Out for Coffee with Rick O’Shea

out for coffee rick oshea1

Rick O’Shea (pictured) isn’t your normal radio presenter, not content with his RTÉ 2fm afternoon slot he’s the Patron of Epilepsy Ireland, the winner of RTÉ’s Celebrity Masterchef, involved in writing a play for Under My Bed – an initiative where celebrities get to draft and perform a small stage piece charting the underworld hidden below their beds – an avid blogger, a voracious reader (some 30 books this year and counting are documented on his Rikipedia blog) and a slightly obsessed Tweeter (under the hashtag #obscureinjuries a follower admitted dislocating his knee while slipping on his trousers).

He’s constantly popping up on national TV fronting a Tell Me a Story series on RTÉ Junior and speaking about living with Epilepsy on the Late Late. It’s an impressive list of accomplishments for a man who’s only 40, but where did it all begin?

LC: So, tell me where it all began?
ROS: I was born in Drimnagh, where my Mum and Dad lived in flats, they lived with their parents – on opposite balconies – until we got a house in Crumlin.

LC: Why Radio?
ROS:When I was 15 there was a radio station running a competition where you could win €10,000 worth of prizes. I got through to the final but I didn’t win; nobody’s going to give €10,000 to a 15-year-old. I met a couple of people while at the radio station that said “you could do this for a living” and something in my head agreed.

LC: How did you eventually get into radio?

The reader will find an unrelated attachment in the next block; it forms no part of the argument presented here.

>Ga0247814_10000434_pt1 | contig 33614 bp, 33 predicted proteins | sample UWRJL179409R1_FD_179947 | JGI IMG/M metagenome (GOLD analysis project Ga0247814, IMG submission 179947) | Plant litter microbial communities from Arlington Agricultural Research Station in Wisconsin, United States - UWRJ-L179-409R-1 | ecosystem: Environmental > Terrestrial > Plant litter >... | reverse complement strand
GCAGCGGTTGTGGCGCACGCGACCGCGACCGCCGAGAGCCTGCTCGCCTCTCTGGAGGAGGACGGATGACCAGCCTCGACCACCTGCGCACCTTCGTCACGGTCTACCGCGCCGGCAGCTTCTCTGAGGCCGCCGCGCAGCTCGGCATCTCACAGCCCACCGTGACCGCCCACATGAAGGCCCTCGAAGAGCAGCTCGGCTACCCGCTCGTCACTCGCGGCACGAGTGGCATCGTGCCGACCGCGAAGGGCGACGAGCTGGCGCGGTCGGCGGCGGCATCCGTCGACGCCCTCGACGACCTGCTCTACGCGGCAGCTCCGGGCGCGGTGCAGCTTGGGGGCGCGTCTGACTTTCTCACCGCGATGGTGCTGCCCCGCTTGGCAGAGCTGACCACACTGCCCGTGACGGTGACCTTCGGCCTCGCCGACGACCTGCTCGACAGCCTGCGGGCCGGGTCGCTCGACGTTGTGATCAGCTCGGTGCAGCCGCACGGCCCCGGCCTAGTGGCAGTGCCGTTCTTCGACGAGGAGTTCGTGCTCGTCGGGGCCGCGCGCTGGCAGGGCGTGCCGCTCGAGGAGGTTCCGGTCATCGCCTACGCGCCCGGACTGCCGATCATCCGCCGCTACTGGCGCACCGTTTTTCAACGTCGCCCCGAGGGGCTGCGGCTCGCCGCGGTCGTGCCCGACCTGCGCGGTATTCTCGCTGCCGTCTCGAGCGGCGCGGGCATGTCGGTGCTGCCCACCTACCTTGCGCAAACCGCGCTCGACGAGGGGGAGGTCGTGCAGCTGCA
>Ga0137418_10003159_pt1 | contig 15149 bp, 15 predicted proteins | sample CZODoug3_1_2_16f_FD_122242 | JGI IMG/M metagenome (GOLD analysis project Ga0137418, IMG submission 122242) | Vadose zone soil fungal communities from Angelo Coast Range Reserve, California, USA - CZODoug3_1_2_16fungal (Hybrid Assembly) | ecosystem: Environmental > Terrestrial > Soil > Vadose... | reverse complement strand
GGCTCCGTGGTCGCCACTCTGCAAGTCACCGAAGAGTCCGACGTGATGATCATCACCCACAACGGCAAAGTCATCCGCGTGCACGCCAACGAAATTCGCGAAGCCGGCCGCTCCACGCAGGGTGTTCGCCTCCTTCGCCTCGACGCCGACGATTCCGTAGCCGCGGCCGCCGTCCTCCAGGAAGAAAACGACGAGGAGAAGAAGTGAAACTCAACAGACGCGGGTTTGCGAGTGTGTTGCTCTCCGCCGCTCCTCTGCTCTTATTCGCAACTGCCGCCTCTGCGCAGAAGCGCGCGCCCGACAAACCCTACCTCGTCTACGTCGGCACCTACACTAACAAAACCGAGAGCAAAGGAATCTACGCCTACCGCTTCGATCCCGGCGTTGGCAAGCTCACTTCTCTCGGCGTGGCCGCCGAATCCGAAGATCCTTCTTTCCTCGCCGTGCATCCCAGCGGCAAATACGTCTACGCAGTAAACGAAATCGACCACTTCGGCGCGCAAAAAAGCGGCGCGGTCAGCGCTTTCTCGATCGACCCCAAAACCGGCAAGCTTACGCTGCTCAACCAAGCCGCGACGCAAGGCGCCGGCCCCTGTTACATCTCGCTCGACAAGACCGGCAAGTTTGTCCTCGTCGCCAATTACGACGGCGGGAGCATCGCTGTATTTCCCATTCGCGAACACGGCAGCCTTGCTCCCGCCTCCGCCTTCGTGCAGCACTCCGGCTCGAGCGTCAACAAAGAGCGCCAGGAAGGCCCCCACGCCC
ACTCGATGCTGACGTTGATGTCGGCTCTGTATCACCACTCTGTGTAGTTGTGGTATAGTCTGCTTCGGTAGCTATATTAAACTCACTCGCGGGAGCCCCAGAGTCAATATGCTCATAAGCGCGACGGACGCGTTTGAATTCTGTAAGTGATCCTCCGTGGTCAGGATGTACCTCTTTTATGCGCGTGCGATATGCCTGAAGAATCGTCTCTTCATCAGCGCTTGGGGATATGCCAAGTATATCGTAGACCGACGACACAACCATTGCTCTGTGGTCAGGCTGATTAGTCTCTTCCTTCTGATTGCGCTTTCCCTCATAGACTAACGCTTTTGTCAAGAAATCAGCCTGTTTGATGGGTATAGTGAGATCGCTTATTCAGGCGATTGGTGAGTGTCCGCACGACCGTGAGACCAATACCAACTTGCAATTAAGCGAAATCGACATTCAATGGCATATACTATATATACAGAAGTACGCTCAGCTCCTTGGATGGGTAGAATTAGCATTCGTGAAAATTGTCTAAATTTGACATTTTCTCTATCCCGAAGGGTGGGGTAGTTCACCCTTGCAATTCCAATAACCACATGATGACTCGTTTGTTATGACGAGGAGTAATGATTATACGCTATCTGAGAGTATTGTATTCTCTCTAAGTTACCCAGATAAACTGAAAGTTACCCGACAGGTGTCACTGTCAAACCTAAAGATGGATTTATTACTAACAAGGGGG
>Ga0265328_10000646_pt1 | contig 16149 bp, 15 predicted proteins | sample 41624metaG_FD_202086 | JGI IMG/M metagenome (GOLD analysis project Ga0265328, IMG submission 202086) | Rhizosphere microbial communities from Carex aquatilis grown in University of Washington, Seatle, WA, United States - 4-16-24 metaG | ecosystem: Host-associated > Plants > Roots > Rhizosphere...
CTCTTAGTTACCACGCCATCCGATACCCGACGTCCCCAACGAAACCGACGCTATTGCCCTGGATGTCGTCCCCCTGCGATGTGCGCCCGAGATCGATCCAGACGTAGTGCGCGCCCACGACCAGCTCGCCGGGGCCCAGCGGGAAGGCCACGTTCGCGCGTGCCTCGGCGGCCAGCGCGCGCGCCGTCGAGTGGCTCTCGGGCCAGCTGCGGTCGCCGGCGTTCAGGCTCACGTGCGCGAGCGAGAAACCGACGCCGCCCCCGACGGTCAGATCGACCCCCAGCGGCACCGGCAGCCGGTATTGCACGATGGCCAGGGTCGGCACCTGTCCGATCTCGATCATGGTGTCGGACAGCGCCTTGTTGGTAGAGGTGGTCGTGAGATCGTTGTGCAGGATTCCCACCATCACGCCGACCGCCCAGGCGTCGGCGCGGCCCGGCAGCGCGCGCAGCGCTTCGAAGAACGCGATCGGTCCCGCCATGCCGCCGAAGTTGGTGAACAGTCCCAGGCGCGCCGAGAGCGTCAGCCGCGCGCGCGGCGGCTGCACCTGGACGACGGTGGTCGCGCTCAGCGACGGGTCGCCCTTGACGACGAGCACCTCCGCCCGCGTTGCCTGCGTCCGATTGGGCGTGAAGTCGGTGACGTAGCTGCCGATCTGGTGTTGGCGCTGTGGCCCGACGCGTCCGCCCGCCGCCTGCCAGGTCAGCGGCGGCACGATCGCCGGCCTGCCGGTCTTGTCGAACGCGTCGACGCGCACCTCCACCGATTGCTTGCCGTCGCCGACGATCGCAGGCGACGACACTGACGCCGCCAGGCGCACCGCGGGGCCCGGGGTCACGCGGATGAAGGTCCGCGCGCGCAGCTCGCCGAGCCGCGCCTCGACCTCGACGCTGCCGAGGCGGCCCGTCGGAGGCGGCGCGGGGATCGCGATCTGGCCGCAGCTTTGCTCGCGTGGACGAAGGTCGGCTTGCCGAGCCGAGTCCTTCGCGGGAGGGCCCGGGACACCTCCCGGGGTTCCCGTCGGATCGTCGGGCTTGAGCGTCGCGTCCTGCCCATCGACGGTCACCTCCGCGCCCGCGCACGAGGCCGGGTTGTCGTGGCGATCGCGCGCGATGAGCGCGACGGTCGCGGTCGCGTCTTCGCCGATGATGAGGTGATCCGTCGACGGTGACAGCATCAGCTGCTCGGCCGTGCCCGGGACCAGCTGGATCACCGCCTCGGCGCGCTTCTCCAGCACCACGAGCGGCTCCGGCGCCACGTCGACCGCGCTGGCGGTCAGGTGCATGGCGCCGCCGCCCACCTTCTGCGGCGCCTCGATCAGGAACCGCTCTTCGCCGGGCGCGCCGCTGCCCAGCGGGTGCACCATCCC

ROS: I’d no real interest in radio, I had mates who had stations in their bedrooms, I wasn’t one of those people – I just fell into it accidentally. While studying Arts at UCD they were starting their first student radio station – UCD FM, now Belfield FM – so I stumbled through the door.
I had about six weeks experience in a hospital radio station, so I was the most experienced person there. After that I went to Ballyfermot for a year, to study Broadcasting and Journalism. I then got some runner work at East Coast FM. That’s how you get jobs in radio.

LC: It’s really about luck, then?
ROS: A lot of people say it’s about knowing people, I’d say it’s about meeting people. When I first started out I didn’t know anybody at all, I knew a couple of guys when I was 15, three, four, five years down the line they remembered me.
I got the East Coast FM gig through a guy I knew and the Atlantic 252 gig through a guy who just remembered me. I was there for a year and a half, I was in FM104 for five years and I’ve been here in 2fm since 2001.

LC: Have you liked working in radio all these years?
ROS: You go through phases when you’re really enthusiastic about what you do and it depends on where you are, who you’re working with, what time you’re on, how the station is going.

I’ve gone through times where I think ‘I don’t think I can do this anymore’ but then you say it’s the only thing I’ve ever done. There are guys who do this and say ‘yeah, it’s the greatest thing ever!’ but they’re lying to you. At the moment, I really like what we’re doing and I really like the guys I work with and every day I can pretty much do what I want.

LC: What do you do when you’re not working?
ROS: I do everything. I have three kids so I enjoy spending time with them, I read a lot. I watch movies a lot [he prefers anything foreign], I like travelling, I go to the movies, did I mention that twice?

LC: Yeah, what’s the obsession there?
ROS: I don’t know I caught onto it quite young, some are more interesting than others. I ended up being a movie reviewer in a newspaper once and that was just because I liked it. I wonder about people who say ‘I don’t like movies’ that’s like saying you don’t like food.

LC: Do you think you’ll ever quit radio?
ROS: When the lottery comes into it. I know that everybody thinks that people from RTÉ go home in the evening and smoke a cigar but if you look at the list of what people earn they’re on good money, but there are other people who are on pretty average salaries. If I won the lottery tomorrow I’d be gone. I’d travel a lot; I’d spend a few weeks in America with my family.

By Liam Cahill